We at Zelph on the Shelf attended John Dehlin’s “Mormon Transitions Retreat” in Park City last weekend, where we were able to learn more about healing and growth after an LDS faith transition while mingling with wonderful ex-Mormons, and even a few Mormons. One of the things that was discussed was how illogical humans are, at least compared to how logical we think we are.
Take conversion to the church, for example. As a convert myself, I can relate to this a lot. Religion provides answers to questions that have haunted humanity since the beginning of time, like “What will happen when I die?” and “What’s the point of all of this?” It swoops in and answers those questions for people, thus providing them with comfort and more purpose in life (typically). Though the price to belong to a certain church may be extremely high financially and in terms of time and effort, it’s worth it to people, because they get to feel like they have answers to life’s hard questions. (You can see this in legitimately dangerous religions/cults where people cling to their beliefs regardless of how damaging they may be. I highly recommend you watch “Going Clear”, an insightful documentary about Scientology.)
It’s not so much a logical process as it is an emotional one. This is demonstrated in the LDS church’s fundamental claim that “you can know it’s true if you pray about it”. For me, following that advice went a little something like this:
Of course, this is a simplified version of my conversion, but it’s fairly accurate overall. Notice that nowhere in there did I study the life of Joseph Smith beyond required (incredibly limited) missionary reading. I didn’t investigate the claims of polygamy I’d heard about, because I trusted the Mormons when they told me it was NBD because everyone was doing it back then. I didn’t conduct a literary or historical analysis of the Book of Mormon to be able to determine whether or not it was legit — I just believed the missionaries when they told me that good feelings were the correct method of determining truth. (Dumb, right? But I was a teenager. What do you expect.)
Now, let’s do another quick overview of my time in the LDS church. It went a little something like this:
Again, a very simplified version. I want it to be clear how converted I was to Mormonism — there wasn’t (to use a popular meaningless phrase in the church) a shadow of a doubt in my mind that it was true! My conversion was continually strengthened/maintained by engaging in rituals, both personal and public — a common part of conversion to any religion.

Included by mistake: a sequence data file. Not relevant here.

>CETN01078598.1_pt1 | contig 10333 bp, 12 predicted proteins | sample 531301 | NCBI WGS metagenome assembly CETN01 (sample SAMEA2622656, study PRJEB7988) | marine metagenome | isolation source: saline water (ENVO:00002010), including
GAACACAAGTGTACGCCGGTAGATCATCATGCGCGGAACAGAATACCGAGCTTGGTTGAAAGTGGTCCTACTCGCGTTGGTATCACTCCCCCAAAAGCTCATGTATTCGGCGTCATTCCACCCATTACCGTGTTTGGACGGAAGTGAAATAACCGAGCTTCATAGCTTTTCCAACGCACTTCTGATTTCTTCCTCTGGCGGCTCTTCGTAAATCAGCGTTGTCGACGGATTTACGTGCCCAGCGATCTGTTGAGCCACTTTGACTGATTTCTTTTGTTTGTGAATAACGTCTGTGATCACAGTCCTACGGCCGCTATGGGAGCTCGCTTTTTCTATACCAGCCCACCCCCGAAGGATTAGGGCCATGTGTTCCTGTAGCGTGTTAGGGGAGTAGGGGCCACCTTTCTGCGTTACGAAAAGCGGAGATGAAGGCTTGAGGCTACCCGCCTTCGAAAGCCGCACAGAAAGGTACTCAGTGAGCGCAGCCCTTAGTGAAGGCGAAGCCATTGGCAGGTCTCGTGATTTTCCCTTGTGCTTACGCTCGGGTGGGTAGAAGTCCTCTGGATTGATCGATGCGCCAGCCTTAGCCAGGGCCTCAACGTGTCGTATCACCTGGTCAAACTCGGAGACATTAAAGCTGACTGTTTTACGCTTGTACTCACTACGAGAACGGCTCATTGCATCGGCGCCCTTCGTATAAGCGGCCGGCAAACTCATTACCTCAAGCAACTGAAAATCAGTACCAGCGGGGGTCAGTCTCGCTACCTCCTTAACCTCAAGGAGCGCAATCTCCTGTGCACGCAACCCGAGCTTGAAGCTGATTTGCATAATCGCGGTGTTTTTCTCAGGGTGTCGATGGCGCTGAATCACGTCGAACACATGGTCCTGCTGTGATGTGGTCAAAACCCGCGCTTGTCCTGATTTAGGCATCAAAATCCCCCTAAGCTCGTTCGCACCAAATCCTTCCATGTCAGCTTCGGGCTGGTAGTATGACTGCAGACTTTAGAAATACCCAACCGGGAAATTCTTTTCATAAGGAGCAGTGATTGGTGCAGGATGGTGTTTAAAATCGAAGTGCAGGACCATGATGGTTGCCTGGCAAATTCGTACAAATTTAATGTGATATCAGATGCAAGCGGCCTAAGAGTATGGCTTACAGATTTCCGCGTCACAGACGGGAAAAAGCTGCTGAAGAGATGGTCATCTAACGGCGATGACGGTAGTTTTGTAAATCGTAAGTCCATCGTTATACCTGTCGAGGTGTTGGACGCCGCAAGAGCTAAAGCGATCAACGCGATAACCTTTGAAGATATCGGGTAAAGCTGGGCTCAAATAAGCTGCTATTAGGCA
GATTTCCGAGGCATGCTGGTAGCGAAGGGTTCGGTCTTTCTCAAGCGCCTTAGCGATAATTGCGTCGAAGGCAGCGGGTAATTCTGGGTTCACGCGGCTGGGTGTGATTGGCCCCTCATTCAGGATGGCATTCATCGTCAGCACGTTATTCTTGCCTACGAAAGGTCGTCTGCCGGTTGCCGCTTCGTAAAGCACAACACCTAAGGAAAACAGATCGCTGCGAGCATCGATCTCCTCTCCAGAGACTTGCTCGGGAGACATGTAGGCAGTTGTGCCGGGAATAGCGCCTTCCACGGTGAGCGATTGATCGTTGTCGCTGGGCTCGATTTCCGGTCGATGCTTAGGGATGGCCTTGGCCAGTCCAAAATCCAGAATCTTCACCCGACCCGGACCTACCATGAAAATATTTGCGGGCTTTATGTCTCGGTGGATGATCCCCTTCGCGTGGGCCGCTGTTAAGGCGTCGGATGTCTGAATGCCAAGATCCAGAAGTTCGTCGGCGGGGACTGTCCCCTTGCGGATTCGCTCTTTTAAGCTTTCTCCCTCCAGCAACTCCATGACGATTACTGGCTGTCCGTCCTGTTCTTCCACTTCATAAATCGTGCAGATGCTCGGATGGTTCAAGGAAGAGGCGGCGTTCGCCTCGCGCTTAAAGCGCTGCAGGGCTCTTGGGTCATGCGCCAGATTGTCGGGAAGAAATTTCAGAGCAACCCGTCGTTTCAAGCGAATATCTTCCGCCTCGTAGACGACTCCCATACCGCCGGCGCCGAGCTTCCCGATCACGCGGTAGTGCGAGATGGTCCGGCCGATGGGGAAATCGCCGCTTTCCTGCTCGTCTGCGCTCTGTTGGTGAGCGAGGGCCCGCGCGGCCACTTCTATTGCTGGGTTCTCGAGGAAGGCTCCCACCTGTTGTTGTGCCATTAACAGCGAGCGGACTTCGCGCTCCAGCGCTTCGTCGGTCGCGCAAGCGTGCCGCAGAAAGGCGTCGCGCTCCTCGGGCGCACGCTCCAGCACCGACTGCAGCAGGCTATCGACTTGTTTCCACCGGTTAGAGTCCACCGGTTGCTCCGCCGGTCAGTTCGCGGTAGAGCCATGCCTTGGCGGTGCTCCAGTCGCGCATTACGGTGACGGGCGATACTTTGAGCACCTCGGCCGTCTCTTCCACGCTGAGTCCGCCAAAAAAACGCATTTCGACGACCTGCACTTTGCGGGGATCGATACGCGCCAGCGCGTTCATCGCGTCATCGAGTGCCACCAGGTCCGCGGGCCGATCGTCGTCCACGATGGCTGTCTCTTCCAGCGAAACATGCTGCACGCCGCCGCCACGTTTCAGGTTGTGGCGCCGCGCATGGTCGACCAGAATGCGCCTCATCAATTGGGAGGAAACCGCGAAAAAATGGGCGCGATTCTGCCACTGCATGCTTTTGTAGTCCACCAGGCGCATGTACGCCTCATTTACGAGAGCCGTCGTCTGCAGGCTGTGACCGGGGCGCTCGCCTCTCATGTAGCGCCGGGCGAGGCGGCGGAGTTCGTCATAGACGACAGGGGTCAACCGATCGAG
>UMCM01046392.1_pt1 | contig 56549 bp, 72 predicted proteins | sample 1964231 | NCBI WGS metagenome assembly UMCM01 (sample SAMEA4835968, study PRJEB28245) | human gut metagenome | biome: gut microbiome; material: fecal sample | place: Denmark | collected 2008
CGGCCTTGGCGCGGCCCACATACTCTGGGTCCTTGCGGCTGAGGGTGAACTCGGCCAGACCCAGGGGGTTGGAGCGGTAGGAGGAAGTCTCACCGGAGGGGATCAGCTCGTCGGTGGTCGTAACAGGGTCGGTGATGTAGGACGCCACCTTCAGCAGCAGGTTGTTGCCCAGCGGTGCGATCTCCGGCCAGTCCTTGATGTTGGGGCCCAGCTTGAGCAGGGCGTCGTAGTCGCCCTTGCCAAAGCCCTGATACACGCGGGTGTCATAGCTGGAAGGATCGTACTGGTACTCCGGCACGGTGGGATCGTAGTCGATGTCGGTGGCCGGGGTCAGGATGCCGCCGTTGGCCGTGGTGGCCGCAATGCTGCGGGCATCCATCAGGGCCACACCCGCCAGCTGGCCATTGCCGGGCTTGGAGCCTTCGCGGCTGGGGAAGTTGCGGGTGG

Now, let’s examine my deconversion process:
My deconversion process was certainly the most logical of the three stages I’ve described, but it’s still not void of emotional decision-making. For example, I was willing to continue living life as a Mormon despite logically knowing the church was a fraud, because the emotional pain of ruining my husband’s (faithful) life was too much to bear, as was thinking about leaving in general. It was also my own emotions and conscience that finally gave me the courage to leave — I knew I couldn’t sleep easy at night knowing that I was perpetuating a lie that was often harmful and even dangerous to others.
It is because of how emotion-driven conversion and deconversion is that stating facts or presenting believers with more information does nothing to affect their testimony. So many church members say things like, “You could present me with anything negative about Joseph Smith and I would still know he’s a prophet”. Though this is clearly illogical and not at all smart to an outsider, it makes sense to a member of the church who has been taught that Satan is out to get the faithful, and will use any tools possible to tear down Joseph Smith and the Lord’s true church. That’s why members can easily dismiss information as “anti-Mormon lies” — it’s not until you actually examine it down to its roots (wherever possible) and start to see a distinct pattern of deceit emerge that you can really comprehend it. It’s easy to dismiss something when you don’t know much about it.
That’s why my testimony was strongest when I didn’t know much “anti-Mormon” stuff. I tried the hardest in my faith when I was presented with negative information, because of the doubling down effect that is very common when people are met with information that contradicts their beliefs. As Dave McRaney explains in the post I just linked:
The Misconception: When your beliefs are challenged with facts, you alter your opinions and incorporate the new information into your thinking.
The Truth: When your deepest convictions are challenged by contradictory evidence, your beliefs get stronger.
The moral of the story? Don’t try to explain with facts and logic why you left the church, at least when talking with believing family members or friends. Chances are, it’ll either have zero effect on them, or will actually cause them to hold tighter to their beliefs and more fully reject the idea that you have a legitimate reason to leave. Focus more on how you feel, while staying respectful of their beliefs. (As difficult as it may be — I know I’ve wanted to scream at people for being so illogical more than once!)
Good luck. It’s a thrill ride.